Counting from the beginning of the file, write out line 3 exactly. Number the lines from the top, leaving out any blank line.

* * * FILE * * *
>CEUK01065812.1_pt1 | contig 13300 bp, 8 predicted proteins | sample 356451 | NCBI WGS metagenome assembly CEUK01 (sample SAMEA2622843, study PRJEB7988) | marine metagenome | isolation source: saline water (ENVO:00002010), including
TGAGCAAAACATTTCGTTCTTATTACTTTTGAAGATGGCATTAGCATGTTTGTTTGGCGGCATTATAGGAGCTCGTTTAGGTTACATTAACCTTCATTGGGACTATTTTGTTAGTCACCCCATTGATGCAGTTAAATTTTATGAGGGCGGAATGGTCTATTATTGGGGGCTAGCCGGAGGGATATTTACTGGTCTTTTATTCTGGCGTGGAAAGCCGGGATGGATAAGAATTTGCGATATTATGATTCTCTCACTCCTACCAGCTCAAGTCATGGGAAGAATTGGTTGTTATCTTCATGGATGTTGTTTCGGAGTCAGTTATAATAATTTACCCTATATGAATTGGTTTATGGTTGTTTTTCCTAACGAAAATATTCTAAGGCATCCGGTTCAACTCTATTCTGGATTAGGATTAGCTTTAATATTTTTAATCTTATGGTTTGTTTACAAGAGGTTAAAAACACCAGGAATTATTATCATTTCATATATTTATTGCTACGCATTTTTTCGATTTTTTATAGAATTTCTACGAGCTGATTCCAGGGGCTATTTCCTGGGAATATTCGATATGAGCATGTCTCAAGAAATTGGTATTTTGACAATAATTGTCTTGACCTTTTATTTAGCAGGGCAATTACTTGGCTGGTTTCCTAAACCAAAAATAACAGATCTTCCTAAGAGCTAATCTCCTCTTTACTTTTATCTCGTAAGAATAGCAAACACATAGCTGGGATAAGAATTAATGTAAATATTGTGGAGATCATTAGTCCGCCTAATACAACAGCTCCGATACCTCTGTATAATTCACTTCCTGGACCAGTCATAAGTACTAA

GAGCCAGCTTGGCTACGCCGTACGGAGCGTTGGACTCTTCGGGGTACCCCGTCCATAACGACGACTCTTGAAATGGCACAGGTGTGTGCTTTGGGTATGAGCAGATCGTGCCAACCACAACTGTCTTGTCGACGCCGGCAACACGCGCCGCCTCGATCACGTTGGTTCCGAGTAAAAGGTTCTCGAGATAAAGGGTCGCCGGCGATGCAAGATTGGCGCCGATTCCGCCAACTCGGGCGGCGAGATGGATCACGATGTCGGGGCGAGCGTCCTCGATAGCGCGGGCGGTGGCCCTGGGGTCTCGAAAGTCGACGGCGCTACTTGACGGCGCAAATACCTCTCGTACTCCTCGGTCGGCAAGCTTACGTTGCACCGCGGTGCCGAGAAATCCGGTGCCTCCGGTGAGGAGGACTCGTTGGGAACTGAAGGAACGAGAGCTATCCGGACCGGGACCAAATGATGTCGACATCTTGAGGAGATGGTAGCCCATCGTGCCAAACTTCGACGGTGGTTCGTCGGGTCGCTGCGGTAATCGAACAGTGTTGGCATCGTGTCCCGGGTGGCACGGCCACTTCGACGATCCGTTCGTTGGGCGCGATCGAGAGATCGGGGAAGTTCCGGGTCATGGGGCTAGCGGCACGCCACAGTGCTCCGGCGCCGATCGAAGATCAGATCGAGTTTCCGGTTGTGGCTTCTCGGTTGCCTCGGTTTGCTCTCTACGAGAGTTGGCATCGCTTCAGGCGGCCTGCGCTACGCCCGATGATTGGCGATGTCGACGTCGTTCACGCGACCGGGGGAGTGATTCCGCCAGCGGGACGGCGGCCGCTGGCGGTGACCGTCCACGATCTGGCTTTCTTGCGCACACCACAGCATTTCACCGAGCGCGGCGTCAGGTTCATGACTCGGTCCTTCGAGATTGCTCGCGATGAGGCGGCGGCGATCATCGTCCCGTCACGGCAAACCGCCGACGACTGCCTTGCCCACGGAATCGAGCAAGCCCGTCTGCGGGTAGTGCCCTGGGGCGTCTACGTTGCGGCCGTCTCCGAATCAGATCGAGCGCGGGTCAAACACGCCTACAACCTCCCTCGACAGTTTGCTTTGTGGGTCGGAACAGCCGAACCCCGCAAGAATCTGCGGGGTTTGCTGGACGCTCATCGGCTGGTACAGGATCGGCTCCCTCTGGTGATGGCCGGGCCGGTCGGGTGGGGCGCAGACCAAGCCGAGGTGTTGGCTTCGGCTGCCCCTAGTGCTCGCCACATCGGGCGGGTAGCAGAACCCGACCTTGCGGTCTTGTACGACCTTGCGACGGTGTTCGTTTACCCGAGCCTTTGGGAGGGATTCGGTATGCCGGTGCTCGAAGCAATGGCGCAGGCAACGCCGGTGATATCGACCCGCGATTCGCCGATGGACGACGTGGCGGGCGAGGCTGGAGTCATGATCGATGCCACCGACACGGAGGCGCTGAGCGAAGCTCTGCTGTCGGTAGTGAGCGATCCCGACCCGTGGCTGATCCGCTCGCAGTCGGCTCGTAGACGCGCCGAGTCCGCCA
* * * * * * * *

GAGCCAGCTTGGCTACGCCGTACGGAGCGTTGGACTCTTCGGGGTACCCCGTCCATAACGACGACTCTTGAAATGGCACAGGTGTGTGCTTTGGGTATGAGCAGATCGTGCCAACCACAACTGTCTTGTCGACGCCGGCAACACGCGCCGCCTCGATCACGTTGGTTCCGAGTAAAAGGTTCTCGAGATAAAGGGTCGCCGGCGATGCAAGATTGGCGCCGATTCCGCCAACTCGGGCGGCGAGATGGATCACGATGTCGGGGCGAGCGTCCTCGATAGCGCGGGCGGTGGCCCTGGGGTCTCGAAAGTCGACGGCGCTACTTGACGGCGCAAATACCTCTCGTACTCCTCGGTCGGCAAGCTTACGTTGCACCGCGGTGCCGAGAAATCCGGTGCCTCCGGTGAGGAGGACTCGTTGGGAACTGAAGGAACGAGAGCTATCCGGACCGGGACCAAATGATGTCGACATCTTGAGGAGATGGTAGCCCATCGTGCCAAACTTCGACGGTGGTTCGTCGGGTCGCTGCGGTAATCGAACAGTGTTGGCATCGTGTCCCGGGTGGCACGGCCACTTCGACGATCCGTTCGTTGGGCGCGATCGAGAGATCGGGGAAGTTCCGGGTCATGGGGCTAGCGGCACGCCACAGTGCTCCGGCGCCGATCGAAGATCAGATCGAGTTTCCGGTTGTGGCTTCTCGGTTGCCTCGGTTTGCTCTCTACGAGAGTTGGCATCGCTTCAGGCGGCCTGCGCTACGCCCGATGATTGGCGATGTCGACGTCGTTCACGCGACCGGGGGAGTGATTCCGCCAGCGGGACGGCGGCCGCTGGCGGTGACCGTCCACGATCTGGCTTTCTTGCGCACACCACAGCATTTCACCGAGCGCGGCGTCAGGTTCATGACTCGGTCCTTCGAGATTGCTCGCGATGAGGCGGCGGCGATCATCGTCCCGTCACGGCAAACCGCCGACGACTGCCTTGCCCACGGAATCGAGCAAGCCCGTCTGCGGGTAGTGCCCTGGGGCGTCTACGTTGCGGCCGTCTCCGAATCAGATCGAGCGCGGGTCAAACACGCCTACAACCTCCCTCGACAGTTTGCTTTGTGGGTCGGAACAGCCGAACCCCGCAAGAATCTGCGGGGTTTGCTGGACGCTCATCGGCTGGTACAGGATCGGCTCCCTCTGGTGATGGCCGGGCCGGTCGGGTGGGGCGCAGACCAAGCCGAGGTGTTGGCTTCGGCTGCCCCTAGTGCTCGCCACATCGGGCGGGTAGCAGAACCCGACCTTGCGGTCTTGTACGACCTTGCGACGGTGTTCGTTTACCCGAGCCTTTGGGAGGGATTCGGTATGCCGGTGCTCGAAGCAATGGCGCAGGCAACGCCGGTGATATCGACCCGCGATTCGCCGATGGACGACGTGGCGGGCGAGGCTGGAGTCATGATCGATGCCACCGACACGGAGGCGCTGAGCGAAGCTCTGCTGTCGGTAGTGAGCGATCCCGACCCGTGGCTGATCCGCTCGCAGTCGGCTCGTAGACGCGCCGAGTCCGCCA